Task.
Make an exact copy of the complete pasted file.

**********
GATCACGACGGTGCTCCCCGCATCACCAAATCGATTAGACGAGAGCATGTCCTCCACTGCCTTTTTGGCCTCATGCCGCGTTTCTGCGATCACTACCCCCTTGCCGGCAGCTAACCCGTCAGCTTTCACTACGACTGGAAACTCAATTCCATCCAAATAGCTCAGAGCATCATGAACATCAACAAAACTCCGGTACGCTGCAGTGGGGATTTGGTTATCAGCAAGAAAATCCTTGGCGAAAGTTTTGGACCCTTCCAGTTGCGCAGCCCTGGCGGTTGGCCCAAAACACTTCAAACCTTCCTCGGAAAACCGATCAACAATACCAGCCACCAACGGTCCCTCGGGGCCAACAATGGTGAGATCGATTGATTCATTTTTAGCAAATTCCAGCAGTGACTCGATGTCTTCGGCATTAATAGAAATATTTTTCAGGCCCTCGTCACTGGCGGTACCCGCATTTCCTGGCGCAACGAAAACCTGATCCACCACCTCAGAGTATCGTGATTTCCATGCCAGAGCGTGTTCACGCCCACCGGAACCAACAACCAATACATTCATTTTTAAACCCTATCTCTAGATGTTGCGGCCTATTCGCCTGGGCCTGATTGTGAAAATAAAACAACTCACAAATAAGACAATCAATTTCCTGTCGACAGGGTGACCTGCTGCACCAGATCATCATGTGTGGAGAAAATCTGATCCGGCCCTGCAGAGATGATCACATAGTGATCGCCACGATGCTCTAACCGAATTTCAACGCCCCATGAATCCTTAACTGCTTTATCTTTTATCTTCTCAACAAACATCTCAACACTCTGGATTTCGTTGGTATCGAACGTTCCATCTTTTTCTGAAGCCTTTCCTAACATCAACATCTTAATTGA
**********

GATCACGACGGTGCTCCCCGCATCACCAAATCGATTAGACGAGAGCATGTCCTCCACTGCCTTTTTGGCCTCATGCCGCGTTTCTGCGATCACTACCCCCTTGCCGGCAGCTAACCCGTCAGCTTTCACTACGACTGGAAACTCAATTCCATCCAAATAGCTCAGAGCATCATGAACATCAACAAAACTCCGGTACGCTGCAGTGGGGATTTGGTTATCAGCAAGAAAATCCTTGGCGAAAGTTTTGGACCCTTCCAGTTGCGCAGCCCTGGCGGTTGGCCCAAAACACTTCAAACCTTCCTCGGAAAACCGATCAACAATACCAGCCACCAACGGTCCCTCGGGGCCAACAATGGTGAGATCGATTGATTCATTTTTAGCAAATTCCAGCAGTGACTCGATGTCTTCGGCATTAATAGAAATATTTTTCAGGCCCTCGTCACTGGCGGTACCCGCATTTCCTGGCGCAACGAAAACCTGATCCACCACCTCAGAGTATCGTGATTTCCATGCCAGAGCGTGTTCACGCCCACCGGAACCAACAACCAATACATTCATTTTTAAACCCTATCTCTAGATGTTGCGGCCTATTCGCCTGGGCCTGATTGTGAAAATAAAACAACTCACAAATAAGACAATCAATTTCCTGTCGACAGGGTGACCTGCTGCACCAGATCATCATGTGTGGAGAAAATCTGATCCGGCCCTGCAGAGATGATCACATAGTGATCGCCACGATGCTCTAACCGAATTTCAACGCCCCATGAATCCTTAACTGCTTTATCTTTTATCTTCTCAACAAACATCTCAACACTCTGGATTTCGTTGGTATCGAACGTTCCATCTTTTTCTGAAGCCTTTCCTAACATCAACATCTTAATTGA